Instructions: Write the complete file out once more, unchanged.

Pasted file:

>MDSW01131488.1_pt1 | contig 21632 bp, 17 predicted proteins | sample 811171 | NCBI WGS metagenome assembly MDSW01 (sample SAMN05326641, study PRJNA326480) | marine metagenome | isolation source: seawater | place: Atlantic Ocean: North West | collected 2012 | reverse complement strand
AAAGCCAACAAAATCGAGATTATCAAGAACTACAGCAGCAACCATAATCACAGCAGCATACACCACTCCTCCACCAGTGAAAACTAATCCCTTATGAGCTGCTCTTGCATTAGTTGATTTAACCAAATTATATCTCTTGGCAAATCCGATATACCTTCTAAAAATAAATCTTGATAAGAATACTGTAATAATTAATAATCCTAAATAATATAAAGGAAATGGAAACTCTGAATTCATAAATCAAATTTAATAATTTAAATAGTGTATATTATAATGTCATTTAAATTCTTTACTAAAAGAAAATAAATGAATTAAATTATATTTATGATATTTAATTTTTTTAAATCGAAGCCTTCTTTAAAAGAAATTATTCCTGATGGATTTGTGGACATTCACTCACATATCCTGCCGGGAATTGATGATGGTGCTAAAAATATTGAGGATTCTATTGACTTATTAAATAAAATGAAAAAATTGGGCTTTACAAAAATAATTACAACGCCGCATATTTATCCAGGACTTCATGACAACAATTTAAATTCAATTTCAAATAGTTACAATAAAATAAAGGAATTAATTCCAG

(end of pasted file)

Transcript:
>MDSW01131488.1_pt1 | contig 21632 bp, 17 predicted proteins | sample 811171 | NCBI WGS metagenome assembly MDSW01 (sample SAMN05326641, study PRJNA326480) | marine metagenome | isolation source: seawater | place: Atlantic Ocean: North West | collected 2012 | reverse complement strand
AAAGCCAACAAAATCGAGATTATCAAGAACTACAGCAGCAACCATAATCACAGCAGCATACACCACTCCTCCACCAGTGAAAACTAATCCCTTATGAGCTGCTCTTGCATTAGTTGATTTAACCAAATTATATCTCTTGGCAAATCCGATATACCTTCTAAAAATAAATCTTGATAAGAATACTGTAATAATTAATAATCCTAAATAATATAAAGGAAATGGAAACTCTGAATTCATAAATCAAATTTAATAATTTAAATAGTGTATATTATAATGTCATTTAAATTCTTTACTAAAAGAAAATAAATGAATTAAATTATATTTATGATATTTAATTTTTTTAAATCGAAGCCTTCTTTAAAAGAAATTATTCCTGATGGATTTGTGGACATTCACTCACATATCCTGCCGGGAATTGATGATGGTGCTAAAAATATTGAGGATTCTATTGACTTATTAAATAAAATGAAAAAATTGGGCTTTACAAAAATAATTACAACGCCGCATATTTATCCAGGACTTCATGACAACAATTTAAATTCAATTTCAAATAGTTACAATAAAATAAAGGAATTAATTCCAG